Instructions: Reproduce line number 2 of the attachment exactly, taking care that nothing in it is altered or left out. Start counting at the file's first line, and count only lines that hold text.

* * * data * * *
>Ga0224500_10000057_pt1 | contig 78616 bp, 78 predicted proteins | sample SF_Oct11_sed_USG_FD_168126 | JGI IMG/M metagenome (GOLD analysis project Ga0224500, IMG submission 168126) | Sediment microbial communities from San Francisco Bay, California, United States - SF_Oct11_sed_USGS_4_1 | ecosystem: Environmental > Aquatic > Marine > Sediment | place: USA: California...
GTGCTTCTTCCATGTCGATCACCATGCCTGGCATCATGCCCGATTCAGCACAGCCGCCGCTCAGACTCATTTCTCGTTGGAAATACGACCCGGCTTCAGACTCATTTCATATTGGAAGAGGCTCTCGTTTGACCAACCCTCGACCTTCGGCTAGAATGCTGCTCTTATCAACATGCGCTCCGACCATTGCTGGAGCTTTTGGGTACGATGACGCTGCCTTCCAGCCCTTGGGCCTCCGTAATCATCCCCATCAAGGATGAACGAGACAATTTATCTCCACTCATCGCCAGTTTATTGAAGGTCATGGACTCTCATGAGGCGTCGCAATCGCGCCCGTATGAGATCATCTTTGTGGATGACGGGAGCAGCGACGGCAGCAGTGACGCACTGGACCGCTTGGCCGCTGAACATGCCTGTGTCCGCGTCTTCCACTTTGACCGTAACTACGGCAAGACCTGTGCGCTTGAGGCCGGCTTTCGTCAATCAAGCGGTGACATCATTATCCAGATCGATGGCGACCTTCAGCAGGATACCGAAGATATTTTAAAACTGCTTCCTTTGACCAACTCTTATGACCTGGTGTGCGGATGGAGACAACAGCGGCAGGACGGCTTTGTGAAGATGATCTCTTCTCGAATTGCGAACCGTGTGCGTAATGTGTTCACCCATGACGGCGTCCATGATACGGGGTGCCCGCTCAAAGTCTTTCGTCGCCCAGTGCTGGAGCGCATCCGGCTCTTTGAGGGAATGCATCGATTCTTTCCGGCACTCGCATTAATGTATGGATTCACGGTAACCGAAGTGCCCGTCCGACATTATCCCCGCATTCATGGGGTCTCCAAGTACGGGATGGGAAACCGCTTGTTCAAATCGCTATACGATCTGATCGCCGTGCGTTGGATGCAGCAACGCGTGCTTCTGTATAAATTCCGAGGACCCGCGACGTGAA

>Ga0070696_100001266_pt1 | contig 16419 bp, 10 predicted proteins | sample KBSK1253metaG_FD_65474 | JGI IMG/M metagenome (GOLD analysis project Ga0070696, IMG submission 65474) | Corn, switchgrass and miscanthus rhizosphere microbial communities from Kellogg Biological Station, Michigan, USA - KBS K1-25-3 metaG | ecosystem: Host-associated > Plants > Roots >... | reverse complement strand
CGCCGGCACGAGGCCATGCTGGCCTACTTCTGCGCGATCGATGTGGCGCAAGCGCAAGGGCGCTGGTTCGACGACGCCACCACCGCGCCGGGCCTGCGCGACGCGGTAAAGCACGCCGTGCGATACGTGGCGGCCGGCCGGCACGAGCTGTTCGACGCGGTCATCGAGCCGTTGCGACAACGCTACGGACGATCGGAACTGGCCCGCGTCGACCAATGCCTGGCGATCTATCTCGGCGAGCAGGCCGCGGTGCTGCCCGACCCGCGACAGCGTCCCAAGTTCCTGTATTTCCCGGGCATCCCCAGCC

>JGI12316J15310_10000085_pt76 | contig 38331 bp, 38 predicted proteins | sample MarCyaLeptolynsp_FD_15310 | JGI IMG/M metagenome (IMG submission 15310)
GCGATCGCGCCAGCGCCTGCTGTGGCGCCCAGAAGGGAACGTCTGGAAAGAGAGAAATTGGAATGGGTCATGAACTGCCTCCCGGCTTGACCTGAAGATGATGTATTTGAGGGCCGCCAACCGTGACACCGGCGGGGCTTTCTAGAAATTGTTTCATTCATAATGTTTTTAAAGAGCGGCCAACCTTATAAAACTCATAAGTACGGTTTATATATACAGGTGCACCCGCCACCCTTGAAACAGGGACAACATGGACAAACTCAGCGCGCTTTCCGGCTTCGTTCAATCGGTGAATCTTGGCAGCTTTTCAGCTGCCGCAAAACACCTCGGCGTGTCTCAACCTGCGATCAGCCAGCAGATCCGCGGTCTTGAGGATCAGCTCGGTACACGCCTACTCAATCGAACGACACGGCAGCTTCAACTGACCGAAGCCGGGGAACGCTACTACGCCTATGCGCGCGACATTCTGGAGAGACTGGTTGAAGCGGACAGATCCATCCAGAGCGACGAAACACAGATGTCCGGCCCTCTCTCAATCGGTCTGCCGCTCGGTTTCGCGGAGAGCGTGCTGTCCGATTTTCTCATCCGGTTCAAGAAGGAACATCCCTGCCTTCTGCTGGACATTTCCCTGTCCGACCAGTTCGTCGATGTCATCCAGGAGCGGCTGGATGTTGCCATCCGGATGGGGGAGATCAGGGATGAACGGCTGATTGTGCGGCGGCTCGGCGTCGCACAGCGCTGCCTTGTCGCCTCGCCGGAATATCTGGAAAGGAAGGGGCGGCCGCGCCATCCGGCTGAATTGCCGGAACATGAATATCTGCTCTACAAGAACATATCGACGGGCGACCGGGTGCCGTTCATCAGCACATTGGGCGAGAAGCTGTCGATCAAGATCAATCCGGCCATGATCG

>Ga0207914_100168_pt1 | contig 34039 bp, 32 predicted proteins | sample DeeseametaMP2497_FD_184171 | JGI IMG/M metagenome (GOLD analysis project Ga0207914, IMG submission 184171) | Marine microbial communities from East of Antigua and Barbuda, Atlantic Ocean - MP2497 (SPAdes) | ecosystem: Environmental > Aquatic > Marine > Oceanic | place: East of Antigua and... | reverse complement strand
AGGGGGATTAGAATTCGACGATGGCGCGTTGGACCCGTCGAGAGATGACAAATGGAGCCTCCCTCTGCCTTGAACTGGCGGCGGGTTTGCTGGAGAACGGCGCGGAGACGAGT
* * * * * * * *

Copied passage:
GTGCTTCTTCCATGTCGATCACCATGCCTGGCATCATGCCCGATTCAGCACAGCCGCCGCTCAGACTCATTTCTCGTTGGAAATACGACCCGGCTTCAGACTCATTTCATATTGGAAGAGGCTCTCGTTTGACCAACCCTCGACCTTCGGCTAGAATGCTGCTCTTATCAACATGCGCTCCGACCATTGCTGGAGCTTTTGGGTACGATGACGCTGCCTTCCAGCCCTTGGGCCTCCGTAATCATCCCCATCAAGGATGAACGAGACAATTTATCTCCACTCATCGCCAGTTTATTGAAGGTCATGGACTCTCATGAGGCGTCGCAATCGCGCCCGTATGAGATCATCTTTGTGGATGACGGGAGCAGCGACGGCAGCAGTGACGCACTGGACCGCTTGGCCGCTGAACATGCCTGTGTCCGCGTCTTCCACTTTGACCGTAACTACGGCAAGACCTGTGCGCTTGAGGCCGGCTTTCGTCAATCAAGCGGTGACATCATTATCCAGATCGATGGCGACCTTCAGCAGGATACCGAAGATATTTTAAAACTGCTTCCTTTGACCAACTCTTATGACCTGGTGTGCGGATGGAGACAACAGCGGCAGGACGGCTTTGTGAAGATGATCTCTTCTCGAATTGCGAACCGTGTGCGTAATGTGTTCACCCATGACGGCGTCCATGATACGGGGTGCCCGCTCAAAGTCTTTCGTCGCCCAGTGCTGGAGCGCATCCGGCTCTTTGAGGGAATGCATCGATTCTTTCCGGCACTCGCATTAATGTATGGATTCACGGTAACCGAAGTGCCCGTCCGACATTATCCCCGCATTCATGGGGTCTCCAAGTACGGGATGGGAAACCGCTTGTTCAAATCGCTATACGATCTGATCGCCGTGCGTTGGATGCAGCAACGCGTGCTTCTGTATAAATTCCGAGGACCCGCGACGTGAA